Bruckner’s faith inevitably informed his composition. His interest in emulating Renaissance polyphony (as seen in Mass No. 2 in E Minor, although in his own chromatic language), as well as plainsong and the Church modes speak to his immersion and familiarity with sacred music, but also someone who actively engaged with the great musical patrimony of the Roman Catholic Church. His aforementioned Te Deum stands as his greatest choral work. The composer considered his Te Deum to be the pride of his life,[vii] and it is dedicated “Ad Maiorem Dei Gloriam,” “for the greater glory of God.”
Written in five movements, the piece lasts approximately 24 minutes, and is scored for four soloist, mixed choir, full orchestra, and organ ad libitum. It begins with a colossal opening, with the strings and organ playing open fifths over a pedal point. The chorus soon enters, and by the end of the second phrase, the music has pivoted, and, in typical Bruckner fashion, the tonality travels through many keys in the course of the work. With almost Baroque-like dynamic shifts and colourful harmonies, the Te Deum is a glorious manifestation of Bruckner’s deep faith.
Anton Bruckner was indeed a man of great faith. Immersed in the music of the Church from the time of his youth, he went on to be the 19th century’s greatest composers of both symphonic and scared music. He was a man of prayer, a man of God, and his output is stamped with the indelible mark of his faith. He once said of himself, “They want me to compose in a different way; I could, but I must not. Out of thousands, God gave talent to me. One day, I shall have to give an account of myself. How would the Father in Heaven judge me if I followed others and not Him?”[viii] Bruckner’s faith informed and shaped his composition. He was God’s musician, the master builder of cathedrals in sound.
Symphony No. 4
Symphony No. 7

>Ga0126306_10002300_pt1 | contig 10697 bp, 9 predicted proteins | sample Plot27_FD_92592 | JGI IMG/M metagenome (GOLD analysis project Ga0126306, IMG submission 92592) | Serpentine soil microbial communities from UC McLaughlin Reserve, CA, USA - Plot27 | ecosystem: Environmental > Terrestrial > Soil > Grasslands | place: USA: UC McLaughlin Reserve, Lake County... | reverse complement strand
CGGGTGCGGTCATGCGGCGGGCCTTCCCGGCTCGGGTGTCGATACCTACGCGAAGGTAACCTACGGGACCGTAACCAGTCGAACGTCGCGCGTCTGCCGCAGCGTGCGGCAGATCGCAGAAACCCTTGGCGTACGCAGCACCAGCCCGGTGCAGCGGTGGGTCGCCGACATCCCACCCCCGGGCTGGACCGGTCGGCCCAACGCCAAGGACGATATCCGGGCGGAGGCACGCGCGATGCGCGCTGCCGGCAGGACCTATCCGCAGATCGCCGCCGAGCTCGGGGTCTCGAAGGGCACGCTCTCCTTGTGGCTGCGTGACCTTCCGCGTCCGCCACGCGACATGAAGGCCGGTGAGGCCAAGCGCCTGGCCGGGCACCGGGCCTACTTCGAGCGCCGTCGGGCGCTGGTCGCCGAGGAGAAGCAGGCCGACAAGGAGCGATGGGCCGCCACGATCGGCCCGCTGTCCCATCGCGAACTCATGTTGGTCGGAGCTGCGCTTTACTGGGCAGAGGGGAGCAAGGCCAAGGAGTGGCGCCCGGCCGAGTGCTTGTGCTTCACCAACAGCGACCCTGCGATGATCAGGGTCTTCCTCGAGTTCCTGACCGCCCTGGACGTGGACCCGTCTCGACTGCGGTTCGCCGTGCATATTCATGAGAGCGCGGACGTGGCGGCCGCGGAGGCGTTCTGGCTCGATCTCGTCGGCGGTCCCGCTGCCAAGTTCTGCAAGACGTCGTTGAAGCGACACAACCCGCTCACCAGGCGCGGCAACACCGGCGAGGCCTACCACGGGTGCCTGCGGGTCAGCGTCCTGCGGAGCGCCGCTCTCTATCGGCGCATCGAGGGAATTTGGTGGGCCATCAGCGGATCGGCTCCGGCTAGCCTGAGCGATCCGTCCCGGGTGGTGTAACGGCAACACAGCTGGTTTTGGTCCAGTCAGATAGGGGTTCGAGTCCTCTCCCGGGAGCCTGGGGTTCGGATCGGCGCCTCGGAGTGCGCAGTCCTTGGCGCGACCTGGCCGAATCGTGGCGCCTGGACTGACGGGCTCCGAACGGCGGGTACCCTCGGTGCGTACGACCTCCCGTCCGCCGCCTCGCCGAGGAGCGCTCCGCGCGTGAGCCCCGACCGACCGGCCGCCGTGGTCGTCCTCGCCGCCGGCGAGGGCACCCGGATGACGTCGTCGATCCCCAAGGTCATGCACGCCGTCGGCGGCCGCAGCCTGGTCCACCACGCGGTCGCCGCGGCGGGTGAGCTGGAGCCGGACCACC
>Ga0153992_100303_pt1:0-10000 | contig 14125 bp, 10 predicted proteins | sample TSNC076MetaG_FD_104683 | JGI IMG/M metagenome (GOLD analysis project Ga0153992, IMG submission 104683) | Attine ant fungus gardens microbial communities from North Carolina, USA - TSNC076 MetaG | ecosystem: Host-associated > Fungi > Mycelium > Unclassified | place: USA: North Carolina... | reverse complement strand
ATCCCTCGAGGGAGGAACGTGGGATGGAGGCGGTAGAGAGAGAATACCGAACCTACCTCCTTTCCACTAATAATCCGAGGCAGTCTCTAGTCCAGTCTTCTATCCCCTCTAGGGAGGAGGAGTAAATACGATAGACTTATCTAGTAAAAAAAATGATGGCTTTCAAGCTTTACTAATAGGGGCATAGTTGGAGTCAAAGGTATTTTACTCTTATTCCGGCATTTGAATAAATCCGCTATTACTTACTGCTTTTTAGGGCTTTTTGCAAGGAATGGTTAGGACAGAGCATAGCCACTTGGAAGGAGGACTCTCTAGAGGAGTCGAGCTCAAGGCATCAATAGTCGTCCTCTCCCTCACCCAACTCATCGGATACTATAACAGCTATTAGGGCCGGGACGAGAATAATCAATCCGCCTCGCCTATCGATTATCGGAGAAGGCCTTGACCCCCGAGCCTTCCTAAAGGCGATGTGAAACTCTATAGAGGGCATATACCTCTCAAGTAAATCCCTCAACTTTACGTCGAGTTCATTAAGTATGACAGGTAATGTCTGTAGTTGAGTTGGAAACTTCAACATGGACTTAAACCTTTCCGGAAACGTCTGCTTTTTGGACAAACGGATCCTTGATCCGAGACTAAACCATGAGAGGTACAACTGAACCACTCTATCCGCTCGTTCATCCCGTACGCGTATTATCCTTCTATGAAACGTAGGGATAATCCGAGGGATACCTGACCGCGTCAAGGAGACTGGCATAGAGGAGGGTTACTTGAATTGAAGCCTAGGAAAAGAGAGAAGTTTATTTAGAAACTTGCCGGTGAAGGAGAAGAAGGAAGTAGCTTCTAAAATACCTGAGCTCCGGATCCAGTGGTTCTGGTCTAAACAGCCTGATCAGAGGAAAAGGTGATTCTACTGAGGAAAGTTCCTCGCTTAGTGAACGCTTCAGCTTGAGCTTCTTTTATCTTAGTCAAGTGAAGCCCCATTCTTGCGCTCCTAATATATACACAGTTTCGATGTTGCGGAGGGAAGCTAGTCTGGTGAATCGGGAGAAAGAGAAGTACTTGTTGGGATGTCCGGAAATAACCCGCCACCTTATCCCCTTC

Symphony No. 6 (my personal favourite)
Mass No. 2 in E Minor
Christus Factus Est (WAB 11)
Os Justi (WAB 30)
Virga Jesse (WAB 52)
Locus Iste (WAB 23)
[i] Constantin Floros, Anton Bruckner: The Man and the Work, trans. Ernest Bernhardt-Kabisch (Frankfurt am Main: PL Academic Research, 2015), 48.
[ii] Constantin Floros, Anton Bruckner: The Man and the Work, trans. Ernest Bernhardt-Kabisch (Frankfurt am Main: PL Academic Research, 2015), 48.
[iii] Hans-Hubert Schönzeler, Bruckner (Wien: Musikwissenschaftl. Verl., 1970), 136.
[iv] Constantin Floros, Anton Bruckner: The Man and the Work, trans. Ernest Bernhardt-Kabisch (Frankfurt am Main: PL Academic Research, 2015), 49.
[v] “Putting Bruckner in Context,” The Irish Times, (October 04, 2002), accessed May 18, 2020.
[vi] Hans-Hubert Schönzeler, Bruckner (Wien: Musikwissenschaftl. Verl., 1970), 137.
[vii] “Requiem, Masses, Te Deum,” Musikwissenschaftlicher Verlag, accessed November 30, 2018.
[viii] R. J. Stove, “Anton Bruckner and God,” Catholic World Report, accessed November 29, 2018.
Floros, Constantin. Anton Bruckner: The Man and the Work. Translated by Ernest Bernhardt-Kabisch. Frankfurt am Main: PL Academic Research, 2015.
“Requiem, Masses, Te Deum.” Musikwissenschaftlicher Verlag. Accessed November 30, 2018. http://www.mwv.at/english/TextBruckner/Katalog/requiem.htm.
Stove, R. J. “Anton Bruckner and God.” Catholic World Report. Accessed November 29, 2018. https://www.catholicworldreport.com/2015/08/02/anton-bruckner-and-god/.
“Putting Bruckner in Context.” The Irish Times. October 04, 2002. Accessed May 18, 2020. https://www.irishtimes.com/culture/putting-bruckner-in-context-1.1097618